The LWF Blog
Fire Safety for Facilities Management Personnel – Fire Prevention – Part 98May 17, 2021 10:36 am
Lawrence Webster Forrest (LWF) is a specialist fire engineering and fire risk management consultancy whose aim is to give information on best practice in fire safety for facilities management personnel through this blog series. In part 97, LWF considered the reasons electrical fires can start and discussed the Wiring Regulations. In part 98, we will continue to discuss electrical fires and residual current devices.
Electrical switchgear and distribution boards can be a potential source of ignition, if combustible materials are within reach. It is important, therefore, that this potential source of fire is mitigated and combustibles kept clear. Where a small enclosure is used to house electrical distribution equipment, it should be noted that it was designed purely for that purpose and should not be used for the storage of any other product, and critically, not any materials that could be combustible.
Where large cupboards are used for storage, but also house electrical distribution equipment, a clear space of 500 mm (half a metre) as minimum must be allowed, but a distance of around a metre is a better choice for fire safety purposes. Highly flammable liquids, flammable gases or aerosols should never be kept in the same area as electrical distribution equipment.
Residual Current Devices
It is common for there to be a leakage of very small currents between the cable conductors and earth that cannot be prevented by fuses and miniature circuit breakers. Minor cable damage or the early stages of cable insulation failure can be the cause. These small currents can result in local overheating and a fire.
Circuit protection will only be tripped when sufficient current is drawn to cause adequate overcurrent, but the small current leakage could already have resulted in a fire before this occurs.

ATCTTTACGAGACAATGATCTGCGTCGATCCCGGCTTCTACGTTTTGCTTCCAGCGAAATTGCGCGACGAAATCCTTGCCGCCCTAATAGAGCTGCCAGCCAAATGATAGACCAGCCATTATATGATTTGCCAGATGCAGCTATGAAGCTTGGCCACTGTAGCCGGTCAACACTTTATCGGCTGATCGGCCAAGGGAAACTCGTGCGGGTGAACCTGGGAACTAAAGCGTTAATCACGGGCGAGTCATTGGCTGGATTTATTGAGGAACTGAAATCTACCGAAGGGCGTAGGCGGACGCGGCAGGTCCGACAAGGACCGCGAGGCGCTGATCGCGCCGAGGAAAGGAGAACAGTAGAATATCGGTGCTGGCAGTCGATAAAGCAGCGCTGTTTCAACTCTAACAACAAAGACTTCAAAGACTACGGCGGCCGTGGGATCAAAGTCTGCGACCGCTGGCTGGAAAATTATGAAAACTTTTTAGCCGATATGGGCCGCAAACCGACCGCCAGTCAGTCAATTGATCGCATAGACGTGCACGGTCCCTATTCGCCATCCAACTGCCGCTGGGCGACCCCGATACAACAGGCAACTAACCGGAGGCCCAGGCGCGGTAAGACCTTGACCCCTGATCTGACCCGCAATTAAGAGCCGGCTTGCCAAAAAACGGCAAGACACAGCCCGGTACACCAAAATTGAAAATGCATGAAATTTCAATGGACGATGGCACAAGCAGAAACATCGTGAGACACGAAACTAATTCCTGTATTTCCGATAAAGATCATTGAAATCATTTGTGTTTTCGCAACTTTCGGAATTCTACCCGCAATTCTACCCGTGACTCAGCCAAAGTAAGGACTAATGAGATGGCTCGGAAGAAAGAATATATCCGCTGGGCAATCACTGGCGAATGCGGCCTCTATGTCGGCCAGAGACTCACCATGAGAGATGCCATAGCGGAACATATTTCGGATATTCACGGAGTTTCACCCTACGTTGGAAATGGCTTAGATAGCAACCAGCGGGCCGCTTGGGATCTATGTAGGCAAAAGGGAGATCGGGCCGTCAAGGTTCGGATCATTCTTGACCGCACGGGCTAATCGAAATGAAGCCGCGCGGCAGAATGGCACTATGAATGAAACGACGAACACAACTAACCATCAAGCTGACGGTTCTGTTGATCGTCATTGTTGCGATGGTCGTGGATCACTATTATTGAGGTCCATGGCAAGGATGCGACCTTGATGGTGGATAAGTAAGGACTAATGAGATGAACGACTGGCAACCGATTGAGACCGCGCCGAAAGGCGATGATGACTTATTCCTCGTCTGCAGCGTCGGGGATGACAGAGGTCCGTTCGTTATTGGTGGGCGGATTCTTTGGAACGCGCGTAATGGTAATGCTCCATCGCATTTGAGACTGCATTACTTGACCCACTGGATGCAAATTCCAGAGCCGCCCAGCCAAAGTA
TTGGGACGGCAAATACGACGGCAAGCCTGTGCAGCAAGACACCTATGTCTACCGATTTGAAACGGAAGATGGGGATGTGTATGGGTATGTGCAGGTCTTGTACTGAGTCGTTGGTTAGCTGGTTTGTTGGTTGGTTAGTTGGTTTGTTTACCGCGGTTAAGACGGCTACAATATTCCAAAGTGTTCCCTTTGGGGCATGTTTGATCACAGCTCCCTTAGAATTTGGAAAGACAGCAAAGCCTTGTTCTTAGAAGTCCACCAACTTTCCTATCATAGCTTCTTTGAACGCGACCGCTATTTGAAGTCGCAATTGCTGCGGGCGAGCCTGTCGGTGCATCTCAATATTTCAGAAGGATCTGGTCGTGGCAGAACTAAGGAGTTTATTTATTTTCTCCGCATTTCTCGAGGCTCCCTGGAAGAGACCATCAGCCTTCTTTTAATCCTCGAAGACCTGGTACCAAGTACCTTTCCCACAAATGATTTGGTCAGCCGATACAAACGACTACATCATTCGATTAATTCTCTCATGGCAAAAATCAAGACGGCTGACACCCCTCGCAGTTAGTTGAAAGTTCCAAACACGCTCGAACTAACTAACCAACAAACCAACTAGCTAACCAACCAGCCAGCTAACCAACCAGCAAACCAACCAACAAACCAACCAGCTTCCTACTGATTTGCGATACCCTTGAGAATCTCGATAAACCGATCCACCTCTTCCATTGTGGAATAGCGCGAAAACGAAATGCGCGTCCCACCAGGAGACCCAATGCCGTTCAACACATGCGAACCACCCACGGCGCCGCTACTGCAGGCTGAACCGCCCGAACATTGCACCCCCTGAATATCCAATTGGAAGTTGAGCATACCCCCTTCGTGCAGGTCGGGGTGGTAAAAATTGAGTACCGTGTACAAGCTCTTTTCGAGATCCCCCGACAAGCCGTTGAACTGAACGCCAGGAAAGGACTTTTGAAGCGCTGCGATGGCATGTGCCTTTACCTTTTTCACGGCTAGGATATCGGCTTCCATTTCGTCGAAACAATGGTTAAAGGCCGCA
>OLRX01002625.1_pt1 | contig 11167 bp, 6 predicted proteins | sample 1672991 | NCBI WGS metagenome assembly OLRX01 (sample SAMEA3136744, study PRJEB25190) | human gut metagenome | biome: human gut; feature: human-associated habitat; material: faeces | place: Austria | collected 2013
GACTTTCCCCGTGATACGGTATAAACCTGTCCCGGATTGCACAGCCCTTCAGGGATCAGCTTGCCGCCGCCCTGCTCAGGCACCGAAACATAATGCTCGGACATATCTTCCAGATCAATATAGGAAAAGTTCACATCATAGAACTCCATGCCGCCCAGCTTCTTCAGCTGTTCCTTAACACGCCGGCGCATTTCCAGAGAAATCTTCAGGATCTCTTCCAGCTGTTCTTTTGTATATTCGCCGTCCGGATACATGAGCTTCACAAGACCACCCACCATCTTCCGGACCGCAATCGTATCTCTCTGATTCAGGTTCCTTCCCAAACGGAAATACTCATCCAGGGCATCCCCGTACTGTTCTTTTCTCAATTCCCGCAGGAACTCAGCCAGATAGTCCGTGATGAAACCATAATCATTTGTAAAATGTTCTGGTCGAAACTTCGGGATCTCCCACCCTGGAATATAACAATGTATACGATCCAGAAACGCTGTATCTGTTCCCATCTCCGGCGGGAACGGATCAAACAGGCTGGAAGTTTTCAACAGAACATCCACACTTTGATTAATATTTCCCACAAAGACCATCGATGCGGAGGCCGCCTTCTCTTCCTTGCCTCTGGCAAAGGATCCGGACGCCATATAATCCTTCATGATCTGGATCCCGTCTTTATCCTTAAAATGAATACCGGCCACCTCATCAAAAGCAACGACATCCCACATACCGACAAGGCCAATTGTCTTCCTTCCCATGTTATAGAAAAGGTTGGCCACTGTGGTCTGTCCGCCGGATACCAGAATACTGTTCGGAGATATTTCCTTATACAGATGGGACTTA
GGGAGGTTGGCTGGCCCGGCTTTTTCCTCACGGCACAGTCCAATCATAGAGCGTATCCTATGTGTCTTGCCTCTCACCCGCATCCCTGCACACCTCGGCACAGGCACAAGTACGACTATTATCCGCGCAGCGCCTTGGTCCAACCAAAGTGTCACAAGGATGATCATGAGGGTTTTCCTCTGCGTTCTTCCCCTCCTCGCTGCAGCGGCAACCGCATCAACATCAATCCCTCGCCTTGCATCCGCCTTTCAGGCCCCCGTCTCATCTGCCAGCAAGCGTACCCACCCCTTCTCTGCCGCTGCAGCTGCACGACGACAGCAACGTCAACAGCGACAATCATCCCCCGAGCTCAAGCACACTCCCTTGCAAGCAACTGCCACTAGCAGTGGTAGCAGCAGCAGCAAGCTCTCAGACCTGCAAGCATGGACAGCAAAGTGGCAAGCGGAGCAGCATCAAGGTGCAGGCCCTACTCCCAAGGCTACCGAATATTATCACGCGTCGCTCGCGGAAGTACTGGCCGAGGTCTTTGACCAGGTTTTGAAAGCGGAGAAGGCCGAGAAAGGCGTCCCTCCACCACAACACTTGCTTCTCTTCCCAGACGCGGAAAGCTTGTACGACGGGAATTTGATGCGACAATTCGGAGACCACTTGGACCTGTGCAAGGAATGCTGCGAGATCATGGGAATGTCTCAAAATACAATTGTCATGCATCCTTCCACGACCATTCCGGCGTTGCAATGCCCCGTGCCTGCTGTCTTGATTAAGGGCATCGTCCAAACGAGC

It is possible to protect against small earth current leakage by the use of a residual current device (RCD). The device is designed to compare the current in the neutral and live conductors of a single-phase circuit and ensure they are the same. Any difference indicates a leakage to earth. At a pre set value, the RCD isolates the supply automatically.
It is common to see RCD used when the power points are intended to supply outdoor electrical appliances, but they are also used regularly to protect against electric shock and fire.
In part 99 of this series, LWF will continue to discuss the use of RCD to prevent fire before considering temporary electrical installations. In the meantime, if you have any queries about your own facilities or wish to discuss this blog series, please contact LWF on freephone 0800 410 1130.
Lawrence Webster Forrest is a fire engineering consultancy based in Surrey with over 25 years’ experience, which provides a wide range of consultancy services to professionals involved in the design, development and construction and operation of buildings.
While care has been taken to ensure that information contained in LWF’s publications is true and correct at the time of publication, changes in circumstances after the time of publication may impact on the accuracy of this information.